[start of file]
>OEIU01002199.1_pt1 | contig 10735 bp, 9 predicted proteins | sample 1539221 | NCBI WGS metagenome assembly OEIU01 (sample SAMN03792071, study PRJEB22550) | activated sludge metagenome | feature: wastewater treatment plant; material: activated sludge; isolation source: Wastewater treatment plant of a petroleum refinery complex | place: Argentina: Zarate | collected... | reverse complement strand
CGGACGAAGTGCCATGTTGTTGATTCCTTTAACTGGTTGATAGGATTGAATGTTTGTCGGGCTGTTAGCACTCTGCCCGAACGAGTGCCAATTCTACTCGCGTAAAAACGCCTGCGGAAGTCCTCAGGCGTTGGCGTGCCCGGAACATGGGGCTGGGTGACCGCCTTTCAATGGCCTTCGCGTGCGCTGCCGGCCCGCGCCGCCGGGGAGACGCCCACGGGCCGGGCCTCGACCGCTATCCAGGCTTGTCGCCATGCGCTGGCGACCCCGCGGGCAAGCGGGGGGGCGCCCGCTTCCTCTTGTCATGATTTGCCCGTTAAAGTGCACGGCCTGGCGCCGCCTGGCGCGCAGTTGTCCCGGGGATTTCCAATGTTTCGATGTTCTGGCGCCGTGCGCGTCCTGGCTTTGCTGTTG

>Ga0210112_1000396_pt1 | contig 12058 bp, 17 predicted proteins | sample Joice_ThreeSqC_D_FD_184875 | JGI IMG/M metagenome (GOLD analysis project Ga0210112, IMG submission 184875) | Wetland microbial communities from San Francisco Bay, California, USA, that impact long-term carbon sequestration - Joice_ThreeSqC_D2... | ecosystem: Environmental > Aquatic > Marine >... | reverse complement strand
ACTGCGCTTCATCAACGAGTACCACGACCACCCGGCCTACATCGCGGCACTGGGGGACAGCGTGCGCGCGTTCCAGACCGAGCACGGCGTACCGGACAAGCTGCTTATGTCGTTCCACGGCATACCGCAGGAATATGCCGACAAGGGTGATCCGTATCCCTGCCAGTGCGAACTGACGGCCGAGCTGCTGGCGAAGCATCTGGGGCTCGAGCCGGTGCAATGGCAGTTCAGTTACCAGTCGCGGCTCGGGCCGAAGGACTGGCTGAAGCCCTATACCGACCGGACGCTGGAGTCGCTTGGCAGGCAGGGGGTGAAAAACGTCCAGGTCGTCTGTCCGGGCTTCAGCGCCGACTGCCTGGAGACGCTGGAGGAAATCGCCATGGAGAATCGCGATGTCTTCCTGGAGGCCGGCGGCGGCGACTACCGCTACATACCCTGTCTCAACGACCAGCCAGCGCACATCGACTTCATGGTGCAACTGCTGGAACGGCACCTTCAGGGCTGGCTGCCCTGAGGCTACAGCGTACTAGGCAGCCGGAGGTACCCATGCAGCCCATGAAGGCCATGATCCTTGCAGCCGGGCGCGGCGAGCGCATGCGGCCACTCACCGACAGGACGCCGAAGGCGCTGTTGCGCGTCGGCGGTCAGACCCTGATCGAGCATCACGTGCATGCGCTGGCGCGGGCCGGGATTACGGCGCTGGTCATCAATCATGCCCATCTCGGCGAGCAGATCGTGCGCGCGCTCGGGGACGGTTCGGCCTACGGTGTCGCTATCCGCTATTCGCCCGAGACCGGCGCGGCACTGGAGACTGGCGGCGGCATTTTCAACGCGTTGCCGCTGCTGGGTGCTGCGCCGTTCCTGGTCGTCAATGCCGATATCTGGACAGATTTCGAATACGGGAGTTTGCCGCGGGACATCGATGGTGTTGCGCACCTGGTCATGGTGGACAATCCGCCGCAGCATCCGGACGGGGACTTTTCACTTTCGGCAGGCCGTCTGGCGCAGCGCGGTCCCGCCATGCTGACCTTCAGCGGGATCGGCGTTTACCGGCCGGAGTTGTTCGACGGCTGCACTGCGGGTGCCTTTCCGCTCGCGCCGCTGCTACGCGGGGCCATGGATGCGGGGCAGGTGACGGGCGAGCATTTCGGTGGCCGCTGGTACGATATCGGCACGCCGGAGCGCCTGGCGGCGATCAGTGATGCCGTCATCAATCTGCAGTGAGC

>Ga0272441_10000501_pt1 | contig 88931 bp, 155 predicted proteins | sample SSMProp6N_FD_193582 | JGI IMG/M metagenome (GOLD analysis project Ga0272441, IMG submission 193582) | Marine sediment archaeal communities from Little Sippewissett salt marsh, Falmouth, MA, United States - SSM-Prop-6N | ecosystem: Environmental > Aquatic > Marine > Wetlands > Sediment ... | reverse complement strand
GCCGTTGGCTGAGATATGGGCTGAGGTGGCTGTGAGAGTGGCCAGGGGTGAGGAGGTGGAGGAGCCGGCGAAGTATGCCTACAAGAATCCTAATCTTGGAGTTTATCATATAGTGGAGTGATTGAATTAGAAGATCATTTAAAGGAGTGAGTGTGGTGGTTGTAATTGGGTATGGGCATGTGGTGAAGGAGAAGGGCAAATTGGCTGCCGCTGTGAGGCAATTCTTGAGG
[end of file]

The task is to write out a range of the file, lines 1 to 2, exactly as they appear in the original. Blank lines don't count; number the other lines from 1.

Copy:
>OEIU01002199.1_pt1 | contig 10735 bp, 9 predicted proteins | sample 1539221 | NCBI WGS metagenome assembly OEIU01 (sample SAMN03792071, study PRJEB22550) | activated sludge metagenome | feature: wastewater treatment plant; material: activated sludge; isolation source: Wastewater treatment plant of a petroleum refinery complex | place: Argentina: Zarate | collected... | reverse complement strand
CGGACGAAGTGCCATGTTGTTGATTCCTTTAACTGGTTGATAGGATTGAATGTTTGTCGGGCTGTTAGCACTCTGCCCGAACGAGTGCCAATTCTACTCGCGTAAAAACGCCTGCGGAAGTCCTCAGGCGTTGGCGTGCCCGGAACATGGGGCTGGGTGACCGCCTTTCAATGGCCTTCGCGTGCGCTGCCGGCCCGCGCCGCCGGGGAGACGCCCACGGGCCGGGCCTCGACCGCTATCCAGGCTTGTCGCCATGCGCTGGCGACCCCGCGGGCAAGCGGGGGGGCGCCCGCTTCCTCTTGTCATGATTTGCCCGTTAAAGTGCACGGCCTGGCGCCGCCTGGCGCGCAGTTGTCCCGGGGATTTCCAATGTTTCGATGTTCTGGCGCCGTGCGCGTCCTGGCTTTGCTGTTG